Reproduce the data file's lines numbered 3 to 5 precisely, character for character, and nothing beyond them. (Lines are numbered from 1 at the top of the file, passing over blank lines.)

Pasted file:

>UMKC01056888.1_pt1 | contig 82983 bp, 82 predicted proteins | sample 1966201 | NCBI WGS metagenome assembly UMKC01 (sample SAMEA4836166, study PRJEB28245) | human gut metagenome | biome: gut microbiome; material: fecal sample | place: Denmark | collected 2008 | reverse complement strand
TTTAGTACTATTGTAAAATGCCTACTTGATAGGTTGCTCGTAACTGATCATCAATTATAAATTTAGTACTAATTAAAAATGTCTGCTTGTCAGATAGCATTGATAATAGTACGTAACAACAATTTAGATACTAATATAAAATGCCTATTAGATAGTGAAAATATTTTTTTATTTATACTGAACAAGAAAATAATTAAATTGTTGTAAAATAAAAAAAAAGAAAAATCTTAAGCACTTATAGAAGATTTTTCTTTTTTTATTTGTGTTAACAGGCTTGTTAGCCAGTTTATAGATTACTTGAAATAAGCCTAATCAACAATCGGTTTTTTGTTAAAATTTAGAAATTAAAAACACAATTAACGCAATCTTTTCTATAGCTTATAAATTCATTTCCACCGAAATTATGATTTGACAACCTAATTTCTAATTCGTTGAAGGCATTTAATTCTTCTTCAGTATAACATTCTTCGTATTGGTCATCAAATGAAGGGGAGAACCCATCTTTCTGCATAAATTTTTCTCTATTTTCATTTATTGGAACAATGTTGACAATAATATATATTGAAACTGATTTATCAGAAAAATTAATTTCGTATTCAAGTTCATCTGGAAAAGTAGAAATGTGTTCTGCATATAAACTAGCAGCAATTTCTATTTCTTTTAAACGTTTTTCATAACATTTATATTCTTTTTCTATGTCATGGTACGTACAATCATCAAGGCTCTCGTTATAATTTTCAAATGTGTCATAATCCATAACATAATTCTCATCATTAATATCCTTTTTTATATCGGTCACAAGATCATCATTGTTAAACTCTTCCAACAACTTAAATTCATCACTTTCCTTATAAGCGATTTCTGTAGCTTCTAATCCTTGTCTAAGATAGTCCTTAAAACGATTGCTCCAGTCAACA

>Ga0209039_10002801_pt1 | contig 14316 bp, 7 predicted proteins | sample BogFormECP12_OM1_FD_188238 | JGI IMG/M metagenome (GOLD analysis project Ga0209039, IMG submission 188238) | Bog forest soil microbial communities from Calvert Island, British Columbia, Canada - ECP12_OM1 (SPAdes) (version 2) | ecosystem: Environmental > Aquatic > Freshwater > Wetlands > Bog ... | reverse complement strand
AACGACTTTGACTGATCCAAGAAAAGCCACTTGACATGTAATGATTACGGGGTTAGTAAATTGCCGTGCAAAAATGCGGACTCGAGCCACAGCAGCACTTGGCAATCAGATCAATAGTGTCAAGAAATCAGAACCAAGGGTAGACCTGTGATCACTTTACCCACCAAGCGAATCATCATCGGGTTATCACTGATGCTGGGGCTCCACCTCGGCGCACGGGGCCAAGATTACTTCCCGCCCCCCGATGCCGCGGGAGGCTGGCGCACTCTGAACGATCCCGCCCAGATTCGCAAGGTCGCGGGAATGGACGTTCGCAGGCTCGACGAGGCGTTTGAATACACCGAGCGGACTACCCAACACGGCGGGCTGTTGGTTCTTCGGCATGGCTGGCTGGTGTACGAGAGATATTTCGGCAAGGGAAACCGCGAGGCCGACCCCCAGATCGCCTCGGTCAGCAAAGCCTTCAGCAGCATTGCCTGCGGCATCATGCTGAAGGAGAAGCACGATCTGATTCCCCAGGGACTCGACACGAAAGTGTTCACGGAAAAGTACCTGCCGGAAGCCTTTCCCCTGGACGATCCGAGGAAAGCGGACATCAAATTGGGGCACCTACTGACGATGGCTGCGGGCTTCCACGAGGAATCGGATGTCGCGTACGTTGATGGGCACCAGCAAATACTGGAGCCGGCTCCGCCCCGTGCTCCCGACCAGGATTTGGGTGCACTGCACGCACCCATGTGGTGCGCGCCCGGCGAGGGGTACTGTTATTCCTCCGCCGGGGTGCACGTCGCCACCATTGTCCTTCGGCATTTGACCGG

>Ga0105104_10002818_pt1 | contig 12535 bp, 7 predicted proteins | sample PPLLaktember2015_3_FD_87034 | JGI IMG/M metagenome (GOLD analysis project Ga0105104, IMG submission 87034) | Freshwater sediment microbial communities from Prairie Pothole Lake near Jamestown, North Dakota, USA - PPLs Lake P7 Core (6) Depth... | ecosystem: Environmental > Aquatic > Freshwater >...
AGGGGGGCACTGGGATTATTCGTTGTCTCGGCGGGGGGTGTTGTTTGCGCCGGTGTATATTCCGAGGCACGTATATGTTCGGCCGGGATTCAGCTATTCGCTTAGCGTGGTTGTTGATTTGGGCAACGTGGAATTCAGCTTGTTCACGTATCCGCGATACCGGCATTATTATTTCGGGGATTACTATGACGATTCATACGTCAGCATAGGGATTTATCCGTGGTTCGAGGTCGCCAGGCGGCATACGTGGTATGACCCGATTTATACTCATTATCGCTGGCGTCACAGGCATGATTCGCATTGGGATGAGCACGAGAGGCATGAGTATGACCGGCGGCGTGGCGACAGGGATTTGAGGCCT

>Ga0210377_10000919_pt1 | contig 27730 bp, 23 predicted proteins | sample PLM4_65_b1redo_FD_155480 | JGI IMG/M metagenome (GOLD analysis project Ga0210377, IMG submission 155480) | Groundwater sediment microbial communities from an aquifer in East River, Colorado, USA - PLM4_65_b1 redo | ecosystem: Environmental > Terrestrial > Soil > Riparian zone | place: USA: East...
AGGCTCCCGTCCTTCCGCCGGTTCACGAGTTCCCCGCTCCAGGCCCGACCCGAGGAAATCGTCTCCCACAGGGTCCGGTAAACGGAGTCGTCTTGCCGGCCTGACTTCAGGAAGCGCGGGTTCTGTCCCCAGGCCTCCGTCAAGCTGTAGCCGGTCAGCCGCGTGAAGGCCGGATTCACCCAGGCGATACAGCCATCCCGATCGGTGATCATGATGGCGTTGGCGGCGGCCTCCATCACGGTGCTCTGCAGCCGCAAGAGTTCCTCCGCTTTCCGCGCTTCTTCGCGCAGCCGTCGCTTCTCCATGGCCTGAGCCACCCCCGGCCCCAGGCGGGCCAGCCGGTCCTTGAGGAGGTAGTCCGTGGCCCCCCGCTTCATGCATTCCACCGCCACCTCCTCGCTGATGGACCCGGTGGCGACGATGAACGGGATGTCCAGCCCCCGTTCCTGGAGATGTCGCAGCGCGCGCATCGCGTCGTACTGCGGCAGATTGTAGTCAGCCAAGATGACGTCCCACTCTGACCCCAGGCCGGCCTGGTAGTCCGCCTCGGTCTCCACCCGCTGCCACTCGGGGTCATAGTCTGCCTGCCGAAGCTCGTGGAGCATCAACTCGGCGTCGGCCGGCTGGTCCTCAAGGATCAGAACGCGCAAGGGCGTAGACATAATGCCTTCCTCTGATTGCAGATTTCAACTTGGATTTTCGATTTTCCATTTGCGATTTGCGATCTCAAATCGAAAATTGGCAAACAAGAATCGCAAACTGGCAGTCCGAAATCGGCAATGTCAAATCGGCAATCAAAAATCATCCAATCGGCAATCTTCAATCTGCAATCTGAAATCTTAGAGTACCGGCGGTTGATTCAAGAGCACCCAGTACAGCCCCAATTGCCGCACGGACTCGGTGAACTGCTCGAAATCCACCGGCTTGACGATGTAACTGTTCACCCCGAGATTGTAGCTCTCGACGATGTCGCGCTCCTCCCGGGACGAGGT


>Ga0209039_10002801_pt1 | contig 14316 bp, 7 predicted proteins | sample BogFormECP12_OM1_FD_188238 | JGI IMG/M metagenome (GOLD analysis project Ga0209039, IMG submission 188238) | Bog forest soil microbial communities from Calvert Island, British Columbia, Canada - ECP12_OM1 (SPAdes) (version 2) | ecosystem: Environmental > Aquatic > Freshwater > Wetlands > Bog ... | reverse complement strand
AACGACTTTGACTGATCCAAGAAAAGCCACTTGACATGTAATGATTACGGGGTTAGTAAATTGCCGTGCAAAAATGCGGACTCGAGCCACAGCAGCACTTGGCAATCAGATCAATAGTGTCAAGAAATCAGAACCAAGGGTAGACCTGTGATCACTTTACCCACCAAGCGAATCATCATCGGGTTATCACTGATGCTGGGGCTCCACCTCGGCGCACGGGGCCAAGATTACTTCCCGCCCCCCGATGCCGCGGGAGGCTGGCGCACTCTGAACGATCCCGCCCAGATTCGCAAGGTCGCGGGAATGGACGTTCGCAGGCTCGACGAGGCGTTTGAATACACCGAGCGGACTACCCAACACGGCGGGCTGTTGGTTCTTCGGCATGGCTGGCTGGTGTACGAGAGATATTTCGGCAAGGGAAACCGCGAGGCCGACCCCCAGATCGCCTCGGTCAGCAAAGCCTTCAGCAGCATTGCCTGCGGCATCATGCTGAAGGAGAAGCACGATCTGATTCCCCAGGGACTCGACACGAAAGTGTTCACGGAAAAGTACCTGCCGGAAGCCTTTCCCCTGGACGATCCGAGGAAAGCGGACATCAAATTGGGGCACCTACTGACGATGGCTGCGGGCTTCCACGAGGAATCGGATGTCGCGTACGTTGATGGGCACCAGCAAATACTGGAGCCGGCTCCGCCCCGTGCTCCCGACCAGGATTTGGGTGCACTGCACGCACCCATGTGGTGCGCGCCCGGCGAGGGGTACTGTTATTCCTCCGCCGGGGTGCACGTCGCCACCATTGTCCTTCGGCATTTGACCGG

>Ga0105104_10002818_pt1 | contig 12535 bp, 7 predicted proteins | sample PPLLaktember2015_3_FD_87034 | JGI IMG/M metagenome (GOLD analysis project Ga0105104, IMG submission 87034) | Freshwater sediment microbial communities from Prairie Pothole Lake near Jamestown, North Dakota, USA - PPLs Lake P7 Core (6) Depth... | ecosystem: Environmental > Aquatic > Freshwater >...